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Reports highlight social isolation and loneliness

31 Oct 2019

Social isolation and loneliness are significant health and wellbeing issues that can be harmful to mental and physical health.

Two reports recently published by the Australian Institute of Health and Welfare (AIHW) and Swinburne University, and a University of Queensland project all tackle the growing problem of loneliness and isolation.

We're disconnected

The AIHW has released one of the nation’s first comprehensive reviews of social isolation and loneliness in the lives of Australians.

It found that most Australians experience loneliness at some point, with one in three reporting an episode of loneliness between 2001 and 2009.

One in 10 (about 1.8 million people based on 2016 population) aged 15 and over said they lacked social support, one in four reported they were currently experiencing loneliness, and one in two said they felt lonely for at least one day each week.

Factors behind loneliness included an increasing tendency for people to live alone, disconnection from community, unemployment, and complexities around the use of social media.

Prevention and reduction strategies included paid work, sporting and community organisation membership, volunteering, pet ownership and building and maintaining personal relationships.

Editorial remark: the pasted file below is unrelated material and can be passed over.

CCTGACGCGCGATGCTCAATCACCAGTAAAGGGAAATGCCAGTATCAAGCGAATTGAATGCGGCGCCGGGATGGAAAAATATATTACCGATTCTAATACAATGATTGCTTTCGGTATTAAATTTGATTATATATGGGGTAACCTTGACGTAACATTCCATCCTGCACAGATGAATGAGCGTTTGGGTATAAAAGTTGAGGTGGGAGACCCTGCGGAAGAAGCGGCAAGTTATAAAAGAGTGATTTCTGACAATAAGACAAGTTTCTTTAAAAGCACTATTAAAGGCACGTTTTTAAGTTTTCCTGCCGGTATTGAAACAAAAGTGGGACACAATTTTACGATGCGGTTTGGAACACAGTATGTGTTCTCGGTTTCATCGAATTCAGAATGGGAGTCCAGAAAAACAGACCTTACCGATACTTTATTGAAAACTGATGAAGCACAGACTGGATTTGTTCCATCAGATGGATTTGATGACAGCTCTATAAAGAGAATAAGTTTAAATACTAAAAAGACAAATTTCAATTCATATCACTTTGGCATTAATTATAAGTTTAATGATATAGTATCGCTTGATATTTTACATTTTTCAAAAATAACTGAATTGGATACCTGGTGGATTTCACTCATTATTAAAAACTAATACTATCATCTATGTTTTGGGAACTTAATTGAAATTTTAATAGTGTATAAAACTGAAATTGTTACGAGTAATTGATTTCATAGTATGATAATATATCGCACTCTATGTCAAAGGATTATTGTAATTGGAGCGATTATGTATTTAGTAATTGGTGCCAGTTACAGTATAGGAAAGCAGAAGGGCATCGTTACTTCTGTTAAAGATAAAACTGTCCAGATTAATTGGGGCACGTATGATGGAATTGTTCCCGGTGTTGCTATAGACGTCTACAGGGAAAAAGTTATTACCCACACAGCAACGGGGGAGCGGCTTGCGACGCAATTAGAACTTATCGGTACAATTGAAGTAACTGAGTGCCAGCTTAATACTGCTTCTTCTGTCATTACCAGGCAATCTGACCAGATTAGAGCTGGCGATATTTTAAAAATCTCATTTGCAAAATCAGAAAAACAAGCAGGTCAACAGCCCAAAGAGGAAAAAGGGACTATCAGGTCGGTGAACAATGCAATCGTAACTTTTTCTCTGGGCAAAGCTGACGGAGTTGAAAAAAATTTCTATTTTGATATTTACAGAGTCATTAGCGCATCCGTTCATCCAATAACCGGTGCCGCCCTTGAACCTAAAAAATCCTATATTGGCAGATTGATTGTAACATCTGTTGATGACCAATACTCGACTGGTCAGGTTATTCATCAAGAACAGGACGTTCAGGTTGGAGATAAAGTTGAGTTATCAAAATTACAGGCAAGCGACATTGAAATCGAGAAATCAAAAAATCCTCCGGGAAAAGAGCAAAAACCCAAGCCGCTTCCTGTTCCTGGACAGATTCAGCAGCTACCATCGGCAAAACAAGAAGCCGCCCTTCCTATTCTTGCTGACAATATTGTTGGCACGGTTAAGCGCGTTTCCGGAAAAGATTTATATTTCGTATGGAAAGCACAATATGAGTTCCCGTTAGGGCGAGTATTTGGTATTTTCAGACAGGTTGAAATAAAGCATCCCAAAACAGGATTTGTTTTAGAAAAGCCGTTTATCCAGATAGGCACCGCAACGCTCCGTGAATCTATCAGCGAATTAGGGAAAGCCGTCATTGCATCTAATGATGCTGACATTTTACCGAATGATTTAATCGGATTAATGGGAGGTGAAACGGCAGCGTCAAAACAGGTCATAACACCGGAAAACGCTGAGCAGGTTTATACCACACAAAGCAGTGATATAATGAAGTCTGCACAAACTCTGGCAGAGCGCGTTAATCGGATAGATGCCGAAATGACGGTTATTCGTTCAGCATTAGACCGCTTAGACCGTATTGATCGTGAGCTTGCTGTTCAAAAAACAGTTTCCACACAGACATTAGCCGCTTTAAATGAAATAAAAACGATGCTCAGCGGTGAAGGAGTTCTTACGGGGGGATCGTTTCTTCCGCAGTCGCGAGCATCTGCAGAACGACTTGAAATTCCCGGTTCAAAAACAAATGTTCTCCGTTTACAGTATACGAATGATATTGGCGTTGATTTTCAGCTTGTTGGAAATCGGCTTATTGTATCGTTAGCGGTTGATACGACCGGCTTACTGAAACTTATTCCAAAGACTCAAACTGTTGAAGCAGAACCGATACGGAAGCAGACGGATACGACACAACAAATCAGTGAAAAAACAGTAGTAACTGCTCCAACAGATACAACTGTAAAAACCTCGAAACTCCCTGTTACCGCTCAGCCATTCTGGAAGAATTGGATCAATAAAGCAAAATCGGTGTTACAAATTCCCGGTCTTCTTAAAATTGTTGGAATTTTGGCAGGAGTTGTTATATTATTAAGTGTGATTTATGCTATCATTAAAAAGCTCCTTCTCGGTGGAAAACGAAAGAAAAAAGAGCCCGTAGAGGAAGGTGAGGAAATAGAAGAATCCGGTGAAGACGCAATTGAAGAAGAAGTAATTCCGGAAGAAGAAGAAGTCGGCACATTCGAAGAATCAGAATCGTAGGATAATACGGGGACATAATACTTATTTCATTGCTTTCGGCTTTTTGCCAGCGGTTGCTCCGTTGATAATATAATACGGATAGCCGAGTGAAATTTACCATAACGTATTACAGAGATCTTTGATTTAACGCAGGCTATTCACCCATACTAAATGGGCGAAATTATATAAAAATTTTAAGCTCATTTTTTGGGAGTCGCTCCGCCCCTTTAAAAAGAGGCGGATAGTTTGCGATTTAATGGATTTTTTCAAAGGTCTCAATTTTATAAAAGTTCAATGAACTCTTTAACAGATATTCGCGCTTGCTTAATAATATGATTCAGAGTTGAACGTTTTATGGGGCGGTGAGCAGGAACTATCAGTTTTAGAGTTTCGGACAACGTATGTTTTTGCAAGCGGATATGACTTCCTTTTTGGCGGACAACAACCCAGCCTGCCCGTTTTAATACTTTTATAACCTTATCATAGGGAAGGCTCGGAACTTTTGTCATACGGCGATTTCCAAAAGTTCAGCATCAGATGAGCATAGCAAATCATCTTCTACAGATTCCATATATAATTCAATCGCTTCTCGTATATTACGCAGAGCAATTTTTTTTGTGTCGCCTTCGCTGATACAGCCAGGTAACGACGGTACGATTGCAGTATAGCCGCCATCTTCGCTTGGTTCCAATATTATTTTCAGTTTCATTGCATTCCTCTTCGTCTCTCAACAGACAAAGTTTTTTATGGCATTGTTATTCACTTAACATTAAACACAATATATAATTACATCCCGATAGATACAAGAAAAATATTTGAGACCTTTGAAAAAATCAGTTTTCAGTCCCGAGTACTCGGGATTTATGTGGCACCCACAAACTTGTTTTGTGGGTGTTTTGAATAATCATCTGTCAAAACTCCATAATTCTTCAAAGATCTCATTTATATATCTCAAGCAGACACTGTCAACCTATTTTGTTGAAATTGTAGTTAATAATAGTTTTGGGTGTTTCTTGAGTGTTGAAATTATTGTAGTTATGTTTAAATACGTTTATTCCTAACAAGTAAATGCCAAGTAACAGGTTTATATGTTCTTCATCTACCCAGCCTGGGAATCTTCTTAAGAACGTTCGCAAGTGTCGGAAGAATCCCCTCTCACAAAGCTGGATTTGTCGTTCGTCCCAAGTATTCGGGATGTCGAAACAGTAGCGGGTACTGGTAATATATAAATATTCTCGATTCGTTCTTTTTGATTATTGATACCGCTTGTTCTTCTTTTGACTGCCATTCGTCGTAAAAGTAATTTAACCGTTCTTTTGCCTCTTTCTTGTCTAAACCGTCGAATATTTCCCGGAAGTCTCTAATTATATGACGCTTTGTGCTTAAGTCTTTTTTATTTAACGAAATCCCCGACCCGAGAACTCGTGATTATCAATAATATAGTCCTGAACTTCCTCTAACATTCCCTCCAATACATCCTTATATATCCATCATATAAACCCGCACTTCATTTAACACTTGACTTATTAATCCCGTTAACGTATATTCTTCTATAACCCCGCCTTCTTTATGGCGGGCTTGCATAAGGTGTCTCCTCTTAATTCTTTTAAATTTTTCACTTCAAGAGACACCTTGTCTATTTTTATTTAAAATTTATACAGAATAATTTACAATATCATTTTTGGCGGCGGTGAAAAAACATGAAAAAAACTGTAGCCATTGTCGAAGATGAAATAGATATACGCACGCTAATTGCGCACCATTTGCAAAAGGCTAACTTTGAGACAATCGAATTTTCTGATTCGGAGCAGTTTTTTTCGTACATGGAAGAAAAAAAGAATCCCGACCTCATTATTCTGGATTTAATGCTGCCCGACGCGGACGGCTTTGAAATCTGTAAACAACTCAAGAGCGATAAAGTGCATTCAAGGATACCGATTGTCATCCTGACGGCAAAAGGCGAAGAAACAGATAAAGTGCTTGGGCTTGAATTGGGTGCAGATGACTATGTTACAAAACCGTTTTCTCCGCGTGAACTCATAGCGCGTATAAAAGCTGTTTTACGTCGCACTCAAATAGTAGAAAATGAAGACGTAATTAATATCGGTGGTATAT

The AIHW social isolation and loneliness analysis is part of Australia’s Welfare 2019.

Anyone can experience loneliness at any point in life

Meanwhile, a Swinburne University report found that one in three young adults reported problematic levels of loneliness and this affected their mental health.

Overall, one in four young people (aged 12 to 25) reported feeling lonely for three or more days within the last week. Among 18 to 25 year olds, one in three (35 per cent) reported feeling lonely three or more times a week.

The report also found that higher levels of loneliness increased young adults' risks of developing depression by 12 per cent and social anxiety by 10 per cent.

The report explores the significant life events that can affect young peoples' experience of loneliness, whether social media use is to blame, whether loneliness is a cause or effect of mental ill health, and what can be done about it.

Read a snapshot of the Swinburne research or get the full research report from Vic Health.

Ways to Wellness

A program to address social isolation and reduce its burden on the health care system is being trialled in Australia, thanks to a partnership led by The University of Queensland.

The Ways to Wellness Social Isolation Project – officially launched on 26 June – is a partnership between UQ, the Queensland Community Alliance, the Mt Gravatt Community Centre and the Mt Gravatt Men’s Shed.

The program uses ‘social prescribing’, where patients are referred to a link worker and on to non-medical group programs in the community.

Associate Professor Genevieve Dingle of the UQ School of Psychology said the community-led initiative aimed to address the serious health consequences caused by loneliness and social isolation.

The Ways to Wellness project is now open for referrals – contact Wendy Blackmon,, 07 3343 9833 (ext: 103).

Read more about the UQ Ways to Wellness Social Isolation Project.


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